Domínguez Rubio calls these practices Sisyphean work, building on the myth of Sisyphus, who pushed a boulder uphill daily, only to realize there is no culmination and the same labor was waiting for him the morning after. In the museum, this endless mimeographic work results in a vast infrastructure that needs to be in place so that art can be contained and remain the same.
Still Life shows how this work is as important as the one of production. But the book also reveals how creative such mimeographic labor really is. And it does so by showcasing all the techniques and devices that go into maintaining and repairing sameness, from the work of lighting and storage to transportation and conservation.
Thinking of MOMA this way means expanding the scope of the space from the exhibition rooms on West 53rd Street in Manhattan to the different conservation laboratories and workshops, the curation offices, the storage spaces in Queens. It means looking even further: into the world of legal and physical standards for artworks that make possible their movement—in and out of the display, or into other museums.
Perhaps my description so far seems to be one in which the practices are presented almost as an addendum to the work of art, as an extra kind of support. If so, consider an example of infrastructural work that will allow us to see how much these technologies have become constitutive of the artwork itself: the white cube room.
We now take the white cube room for granted. But Still Life shows that the white cube is actually a particular high-modernist technology, which grew out of the fantasy of a one-on-one encounter—without any obstacles—with the work of art.
The white cube has become the de facto way in which we see art, as a functional, modular, transposable, standardizable, and replicable “void”—as Domínguez Rubio calls it—to render art visible. The white room has an important consequence: it has become internal to how art is not just presented but also imagined, planned, executed, and experienced as such.
To see the centrality of the white cube, one only has to walk a bit farther uptown, to see the Frick Collection at the Breuer Building, where the Whitney and then the Met used to exhibit. The white cubes at the Breuer allow for a different intensity from when the Frick Collection was exhibited at Henry Clay Frick’s Indiana limestone mansion, where artworks were surrounded by wallpaper, next to heavy curtains, or displayed in a somewhat lumped proximity to others. Liberated from the “clutter” of décor, the artworks at the Breuer are no longer one among many. They can thus recover the capacity to make an encounter with them an actual experience.
The Breuer helps us to see the productivity of putting a device like the white cube at the center of what we observe when studying a museum. But a new documentary titled White Cube allows us to see in full power both the metaphoric and the metonymic capacities of that space.
In this 79-minute film, the Dutch artist Renzo Martens makes the case for the restitution and repatriation of African art back to Africa, not only as a social-justice issue but also as one of economic development. In naming the movie White Cube, and making it about a project that would link wealthy fortunes to a plantation in Congo, Martens underscores the centrality of the exhibition room as a generative technology. According to him: “What needs to be restituted is not just old objects … but it’s also about the infrastructure. Where does art take place? Where is art allowed to attract capital, visibility, and legitimacy?”1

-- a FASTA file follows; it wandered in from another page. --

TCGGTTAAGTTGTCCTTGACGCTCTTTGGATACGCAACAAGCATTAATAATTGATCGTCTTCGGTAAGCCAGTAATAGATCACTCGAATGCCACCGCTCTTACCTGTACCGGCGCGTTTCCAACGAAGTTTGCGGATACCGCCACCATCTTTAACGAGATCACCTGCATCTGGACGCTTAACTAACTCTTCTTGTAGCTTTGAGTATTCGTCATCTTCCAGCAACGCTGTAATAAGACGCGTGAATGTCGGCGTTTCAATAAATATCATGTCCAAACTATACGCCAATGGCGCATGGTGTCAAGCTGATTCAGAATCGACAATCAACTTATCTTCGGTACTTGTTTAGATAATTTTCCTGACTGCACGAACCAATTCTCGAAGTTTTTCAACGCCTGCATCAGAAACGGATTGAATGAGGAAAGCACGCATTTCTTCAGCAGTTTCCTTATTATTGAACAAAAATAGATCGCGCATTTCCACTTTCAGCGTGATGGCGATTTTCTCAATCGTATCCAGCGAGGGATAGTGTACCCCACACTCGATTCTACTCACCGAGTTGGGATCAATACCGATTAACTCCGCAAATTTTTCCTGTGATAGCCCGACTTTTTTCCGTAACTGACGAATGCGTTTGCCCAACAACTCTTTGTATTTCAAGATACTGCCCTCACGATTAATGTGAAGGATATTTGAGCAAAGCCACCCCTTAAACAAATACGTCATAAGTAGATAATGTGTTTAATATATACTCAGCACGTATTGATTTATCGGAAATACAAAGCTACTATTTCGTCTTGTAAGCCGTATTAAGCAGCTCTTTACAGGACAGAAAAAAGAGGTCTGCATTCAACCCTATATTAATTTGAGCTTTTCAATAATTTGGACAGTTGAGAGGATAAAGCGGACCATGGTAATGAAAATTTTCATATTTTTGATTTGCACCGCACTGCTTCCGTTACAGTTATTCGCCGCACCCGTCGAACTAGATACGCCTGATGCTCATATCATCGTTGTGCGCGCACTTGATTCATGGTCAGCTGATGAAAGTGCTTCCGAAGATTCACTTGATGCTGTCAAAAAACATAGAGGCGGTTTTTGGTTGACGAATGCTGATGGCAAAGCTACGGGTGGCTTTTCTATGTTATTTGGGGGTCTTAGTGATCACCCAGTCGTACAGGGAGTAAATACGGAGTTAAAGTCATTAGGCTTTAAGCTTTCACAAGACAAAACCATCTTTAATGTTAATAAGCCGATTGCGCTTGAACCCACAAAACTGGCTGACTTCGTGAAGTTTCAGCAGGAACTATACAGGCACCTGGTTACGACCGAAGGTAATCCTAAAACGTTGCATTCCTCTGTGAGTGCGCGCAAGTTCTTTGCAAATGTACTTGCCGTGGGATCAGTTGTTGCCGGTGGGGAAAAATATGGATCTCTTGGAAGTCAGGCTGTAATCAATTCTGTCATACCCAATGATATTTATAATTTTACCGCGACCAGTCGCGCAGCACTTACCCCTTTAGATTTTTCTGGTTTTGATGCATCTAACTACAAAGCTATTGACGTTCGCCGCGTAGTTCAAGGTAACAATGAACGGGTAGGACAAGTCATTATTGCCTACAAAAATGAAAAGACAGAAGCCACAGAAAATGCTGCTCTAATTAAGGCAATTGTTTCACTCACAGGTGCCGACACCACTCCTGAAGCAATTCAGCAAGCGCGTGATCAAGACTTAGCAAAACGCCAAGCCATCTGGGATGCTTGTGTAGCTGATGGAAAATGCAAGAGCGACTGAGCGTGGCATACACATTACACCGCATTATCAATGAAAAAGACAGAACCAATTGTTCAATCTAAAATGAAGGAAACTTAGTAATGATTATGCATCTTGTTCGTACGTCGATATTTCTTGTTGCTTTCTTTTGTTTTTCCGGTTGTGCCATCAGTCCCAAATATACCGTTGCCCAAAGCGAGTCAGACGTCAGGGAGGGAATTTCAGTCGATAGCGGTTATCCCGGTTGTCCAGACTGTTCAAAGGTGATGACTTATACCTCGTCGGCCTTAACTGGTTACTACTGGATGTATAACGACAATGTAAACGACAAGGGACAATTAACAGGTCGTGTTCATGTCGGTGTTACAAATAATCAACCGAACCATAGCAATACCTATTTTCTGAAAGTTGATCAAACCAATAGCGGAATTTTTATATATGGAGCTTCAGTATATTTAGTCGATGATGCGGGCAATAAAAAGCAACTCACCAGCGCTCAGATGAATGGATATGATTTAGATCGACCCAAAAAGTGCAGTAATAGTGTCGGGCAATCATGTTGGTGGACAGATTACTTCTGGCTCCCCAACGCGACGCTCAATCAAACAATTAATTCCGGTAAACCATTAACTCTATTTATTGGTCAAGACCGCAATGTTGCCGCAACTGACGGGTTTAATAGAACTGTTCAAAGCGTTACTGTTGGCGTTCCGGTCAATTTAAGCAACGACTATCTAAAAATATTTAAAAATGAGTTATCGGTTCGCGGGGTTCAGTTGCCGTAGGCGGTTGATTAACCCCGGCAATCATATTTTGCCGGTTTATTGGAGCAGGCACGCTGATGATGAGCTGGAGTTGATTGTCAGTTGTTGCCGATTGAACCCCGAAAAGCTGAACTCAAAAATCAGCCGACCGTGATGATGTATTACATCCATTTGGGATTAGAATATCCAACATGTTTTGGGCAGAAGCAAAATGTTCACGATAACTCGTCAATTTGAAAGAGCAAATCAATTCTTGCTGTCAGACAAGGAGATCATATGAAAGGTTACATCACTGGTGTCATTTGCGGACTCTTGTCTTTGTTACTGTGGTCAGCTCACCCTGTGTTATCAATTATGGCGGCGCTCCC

Moreover, as one of the subjects of the film, the artist Cedart Tamasla, affirms: “The film, like the white cube, is a tool. It tells what we are doing, and it makes it visible, and it also connects us to the world … and it gives us access to things we didn’t have access to before.”
Much like the white room is at the center, figuratively and literally, of Martens’s documentary, Still Life focuses on the infrastructure of maintenance and repair. In so doing, Domínguez Rubio reveals how the different assembled parts of a museum interconnect with the networks of circulation internal to the museum. He also shows the museum’s connection to outer networks of money and status.
Domínguez Rubio goes beyond the social-science-externalist approaches that some social scientists favor. Such approaches understand works of art as naught but the result of other forces, a tool for social closure and exclusion, the place where the rich throw lavish charity parties and launder their money, or where a bunch of experts decide what esoteric things count indeed as art.
Instead, Still Life shows how art needs to be comprehended not just by looking at fields, traditions, and markets. It also reveals the socio-technical devices and how they are asymmetrically accumulated geographically. Because in a world in which these technologies are unevenly distributed, these infrastructures are what ultimately shape what we get to see, and how and where. Few museums in Latin America, for instance, and almost none in Africa can afford these infrastructures.
The first parts of the book exhibit all the work the modern museum has put into containing and stabilizing those things that we call artworks. The final parts, meanwhile, reveal the limits of the preexisting infrastructure to accommodate some of the new objects making their way into the museum, like installations, or video and digital art. These “unruly” objects destabilize—just when we thought we were safe—the infrastructure for storage, containment, and conservation (How do we store a video piece shot on VHS? And how do we show it?), and the technical operations to do so (copying master files, migrating from one outdated technology to a newer one). And yet, they also destabilize the very categories through which we have learned to imagine modern art as original, unique, authentic objects. For, as Still Life shows, these media objects can survive only by betraying those modern tenets and becoming ever-changing, multiple objects. And yet the museum insists, trying to domesticate them and transform them into unique objects.
In resisting their incorporation into the museum logic, these unruly objects confront us with a set of questions: Why the insistence? Why the endless attempt to prevent the unpreventable? These questions linger all the way to the end, where the author discusses Kazimir Malevich’s Black Square, which has so many cracks that at this point it is beyond repair. It is here, at last, where we see the museum engaging in the plight of Sisyphus: condemned to eternally try to avoid death and decay, deferring them as much as it can, only to finally fail and start again, over, and over, and over.